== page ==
» Not administering if atypical headache symptoms are present; checking with physician instead

» Administering after onset of headache pain

Additional benefit may be obtained if the patient lies down in a quiet, dark room after administering medication

Using additional doses, if needed, for return of migraine headache after initial relief was obtained, provided that prescribed limits (quantity used and frequency of administration) are not exceeded

Compliance with prophylactic therapy, if prescribed

» Proper dosing

» Proper storage

Precautions while using this medication
Avoiding alcohol, which aggravates headache

Caution when driving or doing anything else requiring alertness because of possible drowsiness, dizziness, lightheadedness, impairment of physical or mental abilities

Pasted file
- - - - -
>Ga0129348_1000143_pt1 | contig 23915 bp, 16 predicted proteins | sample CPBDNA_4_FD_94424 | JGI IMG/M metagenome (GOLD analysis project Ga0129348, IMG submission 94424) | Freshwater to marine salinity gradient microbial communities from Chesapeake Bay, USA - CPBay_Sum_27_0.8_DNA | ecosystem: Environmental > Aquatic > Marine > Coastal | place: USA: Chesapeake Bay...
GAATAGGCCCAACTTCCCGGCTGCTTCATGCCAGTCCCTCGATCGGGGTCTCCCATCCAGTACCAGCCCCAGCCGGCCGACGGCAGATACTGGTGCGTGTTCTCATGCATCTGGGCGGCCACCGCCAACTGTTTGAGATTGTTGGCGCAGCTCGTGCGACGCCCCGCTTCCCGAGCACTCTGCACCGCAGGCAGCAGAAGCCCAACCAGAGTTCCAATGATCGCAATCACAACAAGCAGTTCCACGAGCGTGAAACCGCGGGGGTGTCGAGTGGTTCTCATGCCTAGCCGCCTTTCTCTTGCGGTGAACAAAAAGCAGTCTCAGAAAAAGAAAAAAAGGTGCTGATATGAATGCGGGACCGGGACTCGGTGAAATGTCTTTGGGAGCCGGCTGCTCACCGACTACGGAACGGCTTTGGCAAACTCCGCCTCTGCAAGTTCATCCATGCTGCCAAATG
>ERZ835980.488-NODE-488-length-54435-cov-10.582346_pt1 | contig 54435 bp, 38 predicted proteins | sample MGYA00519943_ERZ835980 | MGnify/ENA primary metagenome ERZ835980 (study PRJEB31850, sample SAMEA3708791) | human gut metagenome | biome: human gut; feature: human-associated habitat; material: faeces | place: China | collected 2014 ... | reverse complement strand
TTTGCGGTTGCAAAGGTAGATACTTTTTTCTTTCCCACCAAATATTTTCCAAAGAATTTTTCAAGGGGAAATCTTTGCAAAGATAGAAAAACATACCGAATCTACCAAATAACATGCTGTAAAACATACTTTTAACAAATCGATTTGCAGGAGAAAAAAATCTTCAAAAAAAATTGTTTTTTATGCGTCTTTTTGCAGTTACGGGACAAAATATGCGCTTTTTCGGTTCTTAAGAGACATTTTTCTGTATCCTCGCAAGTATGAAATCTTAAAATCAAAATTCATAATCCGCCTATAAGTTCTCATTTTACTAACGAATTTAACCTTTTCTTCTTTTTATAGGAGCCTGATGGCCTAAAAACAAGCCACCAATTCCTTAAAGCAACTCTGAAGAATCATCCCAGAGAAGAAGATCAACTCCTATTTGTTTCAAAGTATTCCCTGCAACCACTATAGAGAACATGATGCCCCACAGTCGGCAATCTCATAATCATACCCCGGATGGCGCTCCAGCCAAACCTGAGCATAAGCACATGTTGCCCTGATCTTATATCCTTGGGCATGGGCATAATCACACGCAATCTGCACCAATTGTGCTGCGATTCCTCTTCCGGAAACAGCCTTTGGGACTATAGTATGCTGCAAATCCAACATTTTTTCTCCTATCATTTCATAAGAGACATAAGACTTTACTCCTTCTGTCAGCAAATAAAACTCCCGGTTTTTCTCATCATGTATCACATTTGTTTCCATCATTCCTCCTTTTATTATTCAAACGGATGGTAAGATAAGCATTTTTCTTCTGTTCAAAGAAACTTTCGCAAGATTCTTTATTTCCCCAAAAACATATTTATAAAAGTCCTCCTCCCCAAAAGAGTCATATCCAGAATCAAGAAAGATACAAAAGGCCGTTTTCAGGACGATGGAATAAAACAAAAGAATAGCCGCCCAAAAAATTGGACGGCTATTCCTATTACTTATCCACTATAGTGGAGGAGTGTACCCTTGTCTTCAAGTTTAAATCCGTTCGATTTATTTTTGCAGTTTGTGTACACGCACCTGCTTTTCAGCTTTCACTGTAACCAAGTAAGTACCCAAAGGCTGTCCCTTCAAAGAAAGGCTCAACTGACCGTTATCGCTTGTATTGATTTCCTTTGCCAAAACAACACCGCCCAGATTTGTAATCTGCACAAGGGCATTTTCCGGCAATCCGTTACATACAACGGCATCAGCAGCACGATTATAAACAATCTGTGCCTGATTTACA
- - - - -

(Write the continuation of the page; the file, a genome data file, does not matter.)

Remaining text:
Side/adverse effects
Signs of potential side effects, especially cardiovascular effects, peripheral ischemia, or upper respiratory tract infection


Nasal Dosage Form

DIHYDROERGOTAMINE MESYLATE NASAL SOLUTION USP

Usual adult dose
Antimigraine agent
Nasal, 0.5 mg (one spray) in each nostril. Followed by another 0.5 mg (one spray) dose in each nostril fifteen minutes later {01}.


Usual adult prescribing limits
Nasal, 3 mg (6 sprays) per day; or 4 mg (8 sprays) per week {01}.

Usual pediatric dose
Safety and efficacy have not been established in patients younger than 18 years of age {01}.

Usual geriatric dose
See Usual adult dose .

Strength(s) usually available
U.S.—


0.5 mg per metered spray (Rx) [Migranal (caffeine) (dextrose) (carbon dioxide)]

Packaging and storage:
Store below 25 ºC (77 ºF).



Developed: 07/08/1998



References
  1. Migranal package insert (Novartis—US), New 12/97, Rec 5/98.